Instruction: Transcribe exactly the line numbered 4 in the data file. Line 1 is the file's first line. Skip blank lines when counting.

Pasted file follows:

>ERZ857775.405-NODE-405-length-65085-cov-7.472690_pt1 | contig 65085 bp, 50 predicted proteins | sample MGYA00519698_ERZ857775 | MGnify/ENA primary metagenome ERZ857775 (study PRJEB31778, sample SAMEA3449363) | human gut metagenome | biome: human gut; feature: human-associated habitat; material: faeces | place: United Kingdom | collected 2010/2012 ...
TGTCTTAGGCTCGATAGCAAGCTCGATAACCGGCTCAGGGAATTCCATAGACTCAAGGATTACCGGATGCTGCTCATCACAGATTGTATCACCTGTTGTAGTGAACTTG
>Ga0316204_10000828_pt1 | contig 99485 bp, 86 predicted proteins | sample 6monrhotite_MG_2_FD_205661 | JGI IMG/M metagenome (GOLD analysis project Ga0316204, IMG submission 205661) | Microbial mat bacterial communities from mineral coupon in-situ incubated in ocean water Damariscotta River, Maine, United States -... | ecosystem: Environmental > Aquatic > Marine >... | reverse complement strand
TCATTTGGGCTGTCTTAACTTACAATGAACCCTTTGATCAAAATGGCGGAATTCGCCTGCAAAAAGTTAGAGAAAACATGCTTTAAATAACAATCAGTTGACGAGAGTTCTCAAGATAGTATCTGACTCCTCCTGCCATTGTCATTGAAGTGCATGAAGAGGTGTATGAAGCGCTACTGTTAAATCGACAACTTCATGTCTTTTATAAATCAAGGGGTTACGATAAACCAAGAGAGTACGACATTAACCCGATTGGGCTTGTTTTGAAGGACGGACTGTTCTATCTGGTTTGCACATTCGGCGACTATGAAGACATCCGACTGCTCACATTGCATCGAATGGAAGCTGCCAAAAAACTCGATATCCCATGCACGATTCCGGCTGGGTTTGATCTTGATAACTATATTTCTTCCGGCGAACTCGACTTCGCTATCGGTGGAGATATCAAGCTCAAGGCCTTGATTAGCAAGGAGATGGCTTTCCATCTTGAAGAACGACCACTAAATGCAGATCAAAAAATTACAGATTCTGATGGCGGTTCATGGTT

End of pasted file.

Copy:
TCATTTGGGCTGTCTTAACTTACAATGAACCCTTTGATCAAAATGGCGGAATTCGCCTGCAAAAAGTTAGAGAAAACATGCTTTAAATAACAATCAGTTGACGAGAGTTCTCAAGATAGTATCTGACTCCTCCTGCCATTGTCATTGAAGTGCATGAAGAGGTGTATGAAGCGCTACTGTTAAATCGACAACTTCATGTCTTTTATAAATCAAGGGGTTACGATAAACCAAGAGAGTACGACATTAACCCGATTGGGCTTGTTTTGAAGGACGGACTGTTCTATCTGGTTTGCACATTCGGCGACTATGAAGACATCCGACTGCTCACATTGCATCGAATGGAAGCTGCCAAAAAACTCGATATCCCATGCACGATTCCGGCTGGGTTTGATCTTGATAACTATATTTCTTCCGGCGAACTCGACTTCGCTATCGGTGGAGATATCAAGCTCAAGGCCTTGATTAGCAAGGAGATGGCTTTCCATCTTGAAGAACGACCACTAAATGCAGATCAAAAAATTACAGATTCTGATGGCGGTTCATGGTT